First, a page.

The Romney campaign enters this weekend in a bind.
This race has boiled down to Ohio. The problem for Romney is that the Obama campaign has built a firewall there. Between advertising, organizing and events the president's campaign has built a strong foundation.
But in the end it was Obama's politically risky decision to bail out the auto industry and Mitt Romney's criticism of the decision that define the race in Ohio because so many jobs have returned to the state.
Ohio's economy, like most other swing states, is doing better than the national average. For Ohioans, they know that the auto bailout is a driving force behind the growing economy.
The other factor that boosts Obama in Ohio, as well as Wisconsin, is the attempt by Republicans to strip working class union members of their right to bargain collectively.
These factors have created a lower ceiling for the Romney/Ryan campaign in two critical states in the Electoral College.
One need look no farther than Obama's strength with white working class voters nationally versus Ohio to see that the auto bailout and the successful effort to overturn the Republican legislators and governor's assault on unions.
So Romney has little room to maneuver. Nevada and Iowa seem squarely in the Obama column as well. It looks like New Hampshire is out of reach for Romney, too.
The Romney campaign knows that time is running out and they have to resort to desperate measures.
One piece of evidence we have that the Romney campaign is trying to manufacture a momentum storyline. They claimed that they were expanding the map to include Michigan, Minnesota and Pennsylvania. But that was clearly spin, as none of those states are on Romney's travel itinerary in the closing week save a last minute addition of a stop in Pennsylvania.
McCain tried to make up the momentum story four years ago, including a late stop in the Keystone State. McCain lost the state by double digits.
Spoiler Alert: The Romney campaign cannot and will not win any of those three states.
Another piece of evidence we have that the Romney campaign is in desperation mode is that they did not stop the campaigning during Hurricane Sandy and the tone of the campaign was the same before and after the disaster.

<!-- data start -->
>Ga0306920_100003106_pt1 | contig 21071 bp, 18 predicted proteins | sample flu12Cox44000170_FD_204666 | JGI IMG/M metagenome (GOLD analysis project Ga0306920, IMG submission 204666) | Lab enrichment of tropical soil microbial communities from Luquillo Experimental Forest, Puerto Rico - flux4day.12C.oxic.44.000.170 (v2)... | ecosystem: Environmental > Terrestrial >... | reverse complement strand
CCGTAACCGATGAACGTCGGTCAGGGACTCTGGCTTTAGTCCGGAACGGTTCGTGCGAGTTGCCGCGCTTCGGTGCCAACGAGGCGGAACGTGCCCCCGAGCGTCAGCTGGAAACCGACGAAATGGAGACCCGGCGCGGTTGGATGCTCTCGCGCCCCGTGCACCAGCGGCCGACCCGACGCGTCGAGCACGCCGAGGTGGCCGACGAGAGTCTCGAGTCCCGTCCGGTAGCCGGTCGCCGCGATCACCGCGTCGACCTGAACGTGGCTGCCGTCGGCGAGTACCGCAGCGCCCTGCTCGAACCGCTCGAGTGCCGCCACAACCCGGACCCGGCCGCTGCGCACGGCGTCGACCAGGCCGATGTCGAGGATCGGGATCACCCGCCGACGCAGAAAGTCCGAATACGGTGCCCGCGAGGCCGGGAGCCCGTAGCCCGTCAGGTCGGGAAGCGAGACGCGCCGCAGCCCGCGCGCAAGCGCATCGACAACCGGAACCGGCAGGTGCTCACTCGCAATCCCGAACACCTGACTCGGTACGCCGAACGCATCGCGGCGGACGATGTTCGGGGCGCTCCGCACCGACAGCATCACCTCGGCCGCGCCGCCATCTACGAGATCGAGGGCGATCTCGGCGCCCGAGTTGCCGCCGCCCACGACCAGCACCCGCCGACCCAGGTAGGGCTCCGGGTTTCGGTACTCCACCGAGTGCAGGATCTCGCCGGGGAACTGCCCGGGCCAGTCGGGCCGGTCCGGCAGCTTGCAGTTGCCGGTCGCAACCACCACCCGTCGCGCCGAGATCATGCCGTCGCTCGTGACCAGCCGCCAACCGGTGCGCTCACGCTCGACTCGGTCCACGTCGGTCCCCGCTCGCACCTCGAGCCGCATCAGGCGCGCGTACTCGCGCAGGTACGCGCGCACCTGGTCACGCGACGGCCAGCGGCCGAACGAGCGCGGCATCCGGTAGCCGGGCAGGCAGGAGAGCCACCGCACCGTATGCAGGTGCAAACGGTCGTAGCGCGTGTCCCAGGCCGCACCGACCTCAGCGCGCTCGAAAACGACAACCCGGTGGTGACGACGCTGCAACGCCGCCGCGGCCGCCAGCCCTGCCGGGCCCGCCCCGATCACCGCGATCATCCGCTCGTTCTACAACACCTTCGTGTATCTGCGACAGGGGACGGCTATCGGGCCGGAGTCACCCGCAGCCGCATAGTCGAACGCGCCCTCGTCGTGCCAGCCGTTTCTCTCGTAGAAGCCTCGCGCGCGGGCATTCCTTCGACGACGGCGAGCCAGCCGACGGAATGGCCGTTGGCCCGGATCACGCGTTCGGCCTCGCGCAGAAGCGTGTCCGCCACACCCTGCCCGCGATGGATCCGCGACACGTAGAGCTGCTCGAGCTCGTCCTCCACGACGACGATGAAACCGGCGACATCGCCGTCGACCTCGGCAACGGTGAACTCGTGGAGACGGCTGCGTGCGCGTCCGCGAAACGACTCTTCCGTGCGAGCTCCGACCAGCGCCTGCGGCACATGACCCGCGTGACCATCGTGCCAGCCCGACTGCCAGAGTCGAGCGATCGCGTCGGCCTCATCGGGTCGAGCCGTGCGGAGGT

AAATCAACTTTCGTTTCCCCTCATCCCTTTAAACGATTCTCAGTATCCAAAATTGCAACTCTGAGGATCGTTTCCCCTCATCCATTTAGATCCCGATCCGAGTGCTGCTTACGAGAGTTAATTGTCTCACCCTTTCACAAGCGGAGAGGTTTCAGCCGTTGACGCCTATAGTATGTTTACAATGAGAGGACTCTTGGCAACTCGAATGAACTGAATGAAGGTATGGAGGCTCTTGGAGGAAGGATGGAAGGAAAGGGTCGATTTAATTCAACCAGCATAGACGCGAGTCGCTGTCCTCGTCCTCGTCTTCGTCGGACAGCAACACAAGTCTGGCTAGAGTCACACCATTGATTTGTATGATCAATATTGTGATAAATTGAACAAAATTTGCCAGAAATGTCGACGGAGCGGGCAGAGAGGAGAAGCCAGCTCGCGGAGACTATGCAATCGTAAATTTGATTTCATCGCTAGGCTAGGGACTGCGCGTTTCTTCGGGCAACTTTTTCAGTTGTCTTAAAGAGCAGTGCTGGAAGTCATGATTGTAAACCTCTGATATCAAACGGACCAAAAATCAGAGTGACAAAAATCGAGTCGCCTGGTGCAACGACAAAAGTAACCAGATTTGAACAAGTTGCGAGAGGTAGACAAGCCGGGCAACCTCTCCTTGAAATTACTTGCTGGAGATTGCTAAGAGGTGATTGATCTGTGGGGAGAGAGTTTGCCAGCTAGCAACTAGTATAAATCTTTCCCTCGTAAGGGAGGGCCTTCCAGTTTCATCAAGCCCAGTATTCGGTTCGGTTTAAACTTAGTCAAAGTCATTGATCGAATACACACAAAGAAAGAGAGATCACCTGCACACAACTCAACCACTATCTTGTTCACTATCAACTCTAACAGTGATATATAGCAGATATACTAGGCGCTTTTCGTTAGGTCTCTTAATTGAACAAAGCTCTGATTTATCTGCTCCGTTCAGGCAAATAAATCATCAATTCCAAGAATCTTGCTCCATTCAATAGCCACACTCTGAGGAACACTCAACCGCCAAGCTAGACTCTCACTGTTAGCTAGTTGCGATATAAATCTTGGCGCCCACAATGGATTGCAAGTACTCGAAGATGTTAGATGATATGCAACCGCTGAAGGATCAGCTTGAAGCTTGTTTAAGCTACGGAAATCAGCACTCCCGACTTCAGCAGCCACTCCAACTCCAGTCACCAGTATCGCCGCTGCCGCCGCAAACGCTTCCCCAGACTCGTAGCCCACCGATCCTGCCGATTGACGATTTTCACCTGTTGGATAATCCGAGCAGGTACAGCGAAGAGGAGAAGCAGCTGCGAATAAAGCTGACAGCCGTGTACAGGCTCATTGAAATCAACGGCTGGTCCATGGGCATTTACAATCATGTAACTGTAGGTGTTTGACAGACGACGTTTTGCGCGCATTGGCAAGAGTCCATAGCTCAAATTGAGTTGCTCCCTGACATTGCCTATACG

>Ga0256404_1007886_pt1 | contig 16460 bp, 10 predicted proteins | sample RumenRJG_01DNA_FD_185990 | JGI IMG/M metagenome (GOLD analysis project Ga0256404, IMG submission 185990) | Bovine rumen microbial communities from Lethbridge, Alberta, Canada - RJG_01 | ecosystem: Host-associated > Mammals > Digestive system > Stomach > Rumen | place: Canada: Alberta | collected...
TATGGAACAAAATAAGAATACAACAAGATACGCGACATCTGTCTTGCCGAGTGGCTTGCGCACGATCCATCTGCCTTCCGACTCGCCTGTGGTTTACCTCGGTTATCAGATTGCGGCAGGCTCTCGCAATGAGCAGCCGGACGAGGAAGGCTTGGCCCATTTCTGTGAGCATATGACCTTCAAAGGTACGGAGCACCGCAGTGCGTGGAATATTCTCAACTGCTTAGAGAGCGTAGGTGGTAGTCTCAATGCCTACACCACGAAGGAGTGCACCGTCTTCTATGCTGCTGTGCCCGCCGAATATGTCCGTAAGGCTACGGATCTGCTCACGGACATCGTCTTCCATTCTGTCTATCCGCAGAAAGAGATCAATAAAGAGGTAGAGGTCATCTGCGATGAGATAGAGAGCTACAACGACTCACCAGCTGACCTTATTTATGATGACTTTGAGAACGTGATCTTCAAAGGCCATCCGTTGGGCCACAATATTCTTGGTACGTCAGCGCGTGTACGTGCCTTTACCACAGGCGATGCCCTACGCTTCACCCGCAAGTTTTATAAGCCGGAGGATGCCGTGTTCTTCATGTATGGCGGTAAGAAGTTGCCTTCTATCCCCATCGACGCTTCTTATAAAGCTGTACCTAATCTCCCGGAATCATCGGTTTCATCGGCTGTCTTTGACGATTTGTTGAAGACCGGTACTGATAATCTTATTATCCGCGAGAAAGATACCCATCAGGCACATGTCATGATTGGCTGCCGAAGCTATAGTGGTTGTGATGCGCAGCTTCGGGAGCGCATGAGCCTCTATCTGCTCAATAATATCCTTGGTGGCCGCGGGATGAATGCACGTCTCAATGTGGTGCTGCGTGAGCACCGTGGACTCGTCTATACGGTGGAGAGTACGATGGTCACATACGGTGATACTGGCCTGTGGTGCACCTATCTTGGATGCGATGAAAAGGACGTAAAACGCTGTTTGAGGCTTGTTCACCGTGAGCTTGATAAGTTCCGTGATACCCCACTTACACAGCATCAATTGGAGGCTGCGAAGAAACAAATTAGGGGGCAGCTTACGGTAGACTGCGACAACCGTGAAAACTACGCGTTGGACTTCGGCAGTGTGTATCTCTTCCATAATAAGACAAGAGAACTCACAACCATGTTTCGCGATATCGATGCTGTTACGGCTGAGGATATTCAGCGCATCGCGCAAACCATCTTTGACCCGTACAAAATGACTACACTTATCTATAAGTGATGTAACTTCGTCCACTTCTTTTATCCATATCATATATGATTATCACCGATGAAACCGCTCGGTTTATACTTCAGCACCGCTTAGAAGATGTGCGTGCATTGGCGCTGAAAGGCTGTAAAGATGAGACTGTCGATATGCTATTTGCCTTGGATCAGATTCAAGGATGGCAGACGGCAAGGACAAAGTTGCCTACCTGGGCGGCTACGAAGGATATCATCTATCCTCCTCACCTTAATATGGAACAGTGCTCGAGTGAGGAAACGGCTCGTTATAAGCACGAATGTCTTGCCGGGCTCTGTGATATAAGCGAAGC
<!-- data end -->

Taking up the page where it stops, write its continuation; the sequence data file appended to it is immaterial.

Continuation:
But the most damning piece of evidence we have that Mitt Romney is searching for some sort of magic bullet to save his campaign from inevitable defeat is that Romney has gotten into a fight with his vaunted job creators.
The Romney campaign has invented a story, first told during a speech then turned into a campaign ad, that Jeep is closing production in the U.S. and offshoring production to China – a favorite tactic of Romney at Bain by the way.
Jeep and Chrysler have attacked the campaign endlessly for making this story up.
That's right, the son of an auto CEO has picked another fight with the auto industry a week before the election. Maybe it is some sort of deep seeded issue Romney has with his father that causes him to lash out in this way.
Whatever the reason, Romney's effort is failing.
No one is buying this lie other than people that live in the alternate reality of right wing media.
As the campaign draws to a close it has become very apparent that Obama will return to the White House and that Harry Reid will lead a Democratic Senate.
One of the biggest open questions is the Republican House. Will voters really turn out and send the president and a Democratic Senate to Washington and return a Republican majority in the House of Representatives or will Democrats pick-off enough seats to kick out the one body of government that preferred we head to a fiscal cliff rather than cutting a four billion dollar deficit reduction plan?
About Bill Buck
Bill Buck is a Democratic strategist, President of the Buck Communications Group, a media relations and new media strategies consulting business based in Washington, DC, and Managing Director of the online ad firm Influence DSP. He has over twenty years of international and national communications experience. The views and opinions expressed in this post are those of the author and do not necessarily reflect the official policy or position of CBS Local.
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